'I needed to be more': With son as motivation, Ohio State's Cage eager for big senior year

Bill Rabinowitz
Buckeye Xtra
Ohio State defensive tackle Jerron Cage started against Alabama in the national championship game on Jan. 11.

Jerron Cage became a father last June. He couldn’t see Jerron Jr. for most of his infancy.

Cage got the first start of his Ohio State career in the College Football Playoff championship. But that was bittersweet. The opportunity happened because his close friend Tommy Togiai got COVID-19 and couldn’t play.

The last year has been one of sacrifice and perseverance for many people. It certainly was for Cage.

But he believes the adversity has made him better, on and off the field. Now a senior, the Buckeyes nose tackle believes he’s finally ready to fulfill his potential.

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His son’s birth serves as prime motivation. Jerron Jr. was born June 22. Cage was with him for the first month in Cincinnati before OSU players returned to Columbus to begin preparing for a season that looked like it might not happen.

“He gave me a reason to come up here, but also it was like a heartbreak to even leave him,” Cage said. “It was hard for me. It was really hard for me.”

Because the Buckeyes mostly had to stay in a team bubble to ward off COVID, Cage was able to see his son only two or three times the rest of the year. He FaceTimed his son nearly every day, but that wasn’t the same as being there.

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“You just tried to make sure he can hear your voice,” Cage said. “He didn't really understand what was going on because he would look at the phone and be so confused. It was really hard because I wanted to be there.”

What made the sacrifice harder was that Cage was a backup who saw limited snaps for most of the season. Cage acknowledged his frustration that his early years at Ohio State didn’t go as planned and that he was near the bottom of the rotation of a talented group of defensive tackles.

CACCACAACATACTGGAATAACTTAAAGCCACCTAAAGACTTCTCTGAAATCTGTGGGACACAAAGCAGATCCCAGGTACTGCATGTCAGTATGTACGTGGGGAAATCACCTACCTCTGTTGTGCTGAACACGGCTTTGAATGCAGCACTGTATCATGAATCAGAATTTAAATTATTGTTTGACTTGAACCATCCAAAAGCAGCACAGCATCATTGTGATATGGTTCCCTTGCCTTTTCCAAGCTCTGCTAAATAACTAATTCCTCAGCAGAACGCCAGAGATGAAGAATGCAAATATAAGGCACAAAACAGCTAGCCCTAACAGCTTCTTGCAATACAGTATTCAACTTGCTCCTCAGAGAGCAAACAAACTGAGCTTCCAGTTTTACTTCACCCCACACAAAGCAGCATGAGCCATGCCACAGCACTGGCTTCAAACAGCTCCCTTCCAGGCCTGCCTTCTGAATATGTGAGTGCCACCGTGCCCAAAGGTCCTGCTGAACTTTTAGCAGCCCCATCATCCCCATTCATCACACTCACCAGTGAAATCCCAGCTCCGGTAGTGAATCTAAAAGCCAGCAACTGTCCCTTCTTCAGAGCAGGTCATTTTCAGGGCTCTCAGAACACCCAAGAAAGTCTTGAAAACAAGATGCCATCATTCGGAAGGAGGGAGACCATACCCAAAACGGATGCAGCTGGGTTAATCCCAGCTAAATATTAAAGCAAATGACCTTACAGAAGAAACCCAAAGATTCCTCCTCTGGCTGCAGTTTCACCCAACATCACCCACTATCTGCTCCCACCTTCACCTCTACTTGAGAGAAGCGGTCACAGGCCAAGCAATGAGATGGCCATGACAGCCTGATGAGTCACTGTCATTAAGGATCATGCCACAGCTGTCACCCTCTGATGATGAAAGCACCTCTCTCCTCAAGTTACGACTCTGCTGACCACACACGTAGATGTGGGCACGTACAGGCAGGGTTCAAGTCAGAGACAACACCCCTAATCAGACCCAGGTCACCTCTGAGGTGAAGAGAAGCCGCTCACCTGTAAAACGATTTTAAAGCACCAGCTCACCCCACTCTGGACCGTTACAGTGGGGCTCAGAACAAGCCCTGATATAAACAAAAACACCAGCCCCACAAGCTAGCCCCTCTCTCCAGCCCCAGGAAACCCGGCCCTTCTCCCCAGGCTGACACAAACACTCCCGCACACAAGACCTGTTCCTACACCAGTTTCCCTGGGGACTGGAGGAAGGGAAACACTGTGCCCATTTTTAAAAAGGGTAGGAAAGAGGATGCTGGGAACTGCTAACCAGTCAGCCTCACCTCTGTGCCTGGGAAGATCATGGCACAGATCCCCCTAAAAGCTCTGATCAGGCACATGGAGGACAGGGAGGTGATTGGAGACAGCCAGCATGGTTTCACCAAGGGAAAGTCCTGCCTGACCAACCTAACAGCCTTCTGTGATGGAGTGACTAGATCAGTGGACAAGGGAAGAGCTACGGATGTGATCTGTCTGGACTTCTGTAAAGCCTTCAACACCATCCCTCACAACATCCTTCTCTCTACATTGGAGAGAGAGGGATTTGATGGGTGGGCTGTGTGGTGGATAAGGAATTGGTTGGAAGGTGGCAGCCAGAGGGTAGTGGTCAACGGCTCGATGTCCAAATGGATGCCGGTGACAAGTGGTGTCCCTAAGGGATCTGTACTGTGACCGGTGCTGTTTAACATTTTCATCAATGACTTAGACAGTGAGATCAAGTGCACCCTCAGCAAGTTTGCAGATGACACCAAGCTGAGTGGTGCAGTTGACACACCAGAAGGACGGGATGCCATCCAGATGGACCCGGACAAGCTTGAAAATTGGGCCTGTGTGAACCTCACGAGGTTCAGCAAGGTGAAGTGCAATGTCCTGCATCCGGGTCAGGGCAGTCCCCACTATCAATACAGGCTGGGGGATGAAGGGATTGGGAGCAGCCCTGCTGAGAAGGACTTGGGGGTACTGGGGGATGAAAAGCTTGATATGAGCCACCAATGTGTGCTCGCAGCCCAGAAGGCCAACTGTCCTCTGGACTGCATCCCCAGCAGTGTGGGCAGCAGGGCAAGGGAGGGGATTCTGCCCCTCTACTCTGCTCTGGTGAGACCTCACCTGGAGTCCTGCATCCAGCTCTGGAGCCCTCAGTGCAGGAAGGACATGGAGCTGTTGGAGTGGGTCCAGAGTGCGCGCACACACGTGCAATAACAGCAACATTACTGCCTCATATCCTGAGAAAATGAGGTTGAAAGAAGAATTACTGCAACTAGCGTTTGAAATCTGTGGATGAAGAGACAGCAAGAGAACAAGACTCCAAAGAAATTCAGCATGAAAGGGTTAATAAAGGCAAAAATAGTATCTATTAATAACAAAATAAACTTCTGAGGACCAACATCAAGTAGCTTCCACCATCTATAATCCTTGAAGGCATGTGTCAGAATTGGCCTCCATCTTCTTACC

Ohio State defensive end Zach Harrison (9) combines for a tackle with defensive tackle Jerron Cage (86) against Michigan State on Dec. 5.

“I feel like it was really, really slow,” he said of his progress. “I had a lot of distractions at first. But once I started to figure it out, I feel like my game started getting better. I felt it had to change within me before I could change it on the field.”

Defensive line coach Larry Johnson had seen glimpses of Cage’s ability, but consistency and focus were issues.

“I think all young kids kind of get to that point where they’re not playing and they’re behind some really good players,” Johnson said. “How do you see yourself? Do you keep grinding, keep pushing?”

Cage did, inspired by his son.

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“It played a huge role because it made me grow up real fast,” he said. “I needed to be more. I needed to do more. My son has my last name, my full name. I want him to look at me and look at his name like, ‘Dang, my dad did this. I want to do better.’”

Cage said his teammates, particularly fellow linemen Togiai, Tyreke Smith and Taron Vincent, were invaluable in helping him cope with the separation from his son.

Cage improved as last season went on, though he remained a backup. Then Togiai found out before the CFP title game that he’d tested positive for the coronavirus and would have to miss the game.

“When I got that call from Tommy and I saw him crying on the phone, it broke me,” Cage said. “It broke my heart. I don’t think I’ve ever cared about people so much on my team than I do about my D-line guys.”

Ohio State defensive tackle Jerron Cage (98) celebrates a fumble recovery in 2019.

Cage was determined not to let Togiai down. But the Alabama game did not turn out the way Cage or the Buckeyes wanted. Ohio State couldn’t stop the Crimson Tide’s potent offense in the 52-24 loss.

Cage injured his ankle and quadriceps on the same play in the first quarter. He returned in the second quarter and tried to gut it out.

“It was really hard for me to run,” he said. “I just had to tough it out to do as much as I can in the time I was in there.”

Still, knowing he played on the biggest stage gives him confidence that he can make his senior year a big one. Cage has built on that progress this spring.

“He’s been outstanding,” Johnson said. “You can see a different kid on the football field. I think it’s maturity, just growing up.”

On Saturday, Cage will play in OSU’s spring game. It will be a special day for him because he expects his son, now 9 months old, to be there. All that his teammates and coaches have seen of Jerron Jr. are photos and videos.

“He just started walking last week,” Cage said. “He’s taking like six steps at a time and then falling. He picks up on stuff real quick. He’s saying, ‘Bye,’ saying, ‘I love you.’

“Hopefully, I can get him on the sideline with me and show him to the players,” he said. “Nobody’s seen him.”

Johnson certainly wants to.

“The father in you comes out when you get around babies, and I’m a big baby guy,” he said. “I can’t wait to see the smile on his face.”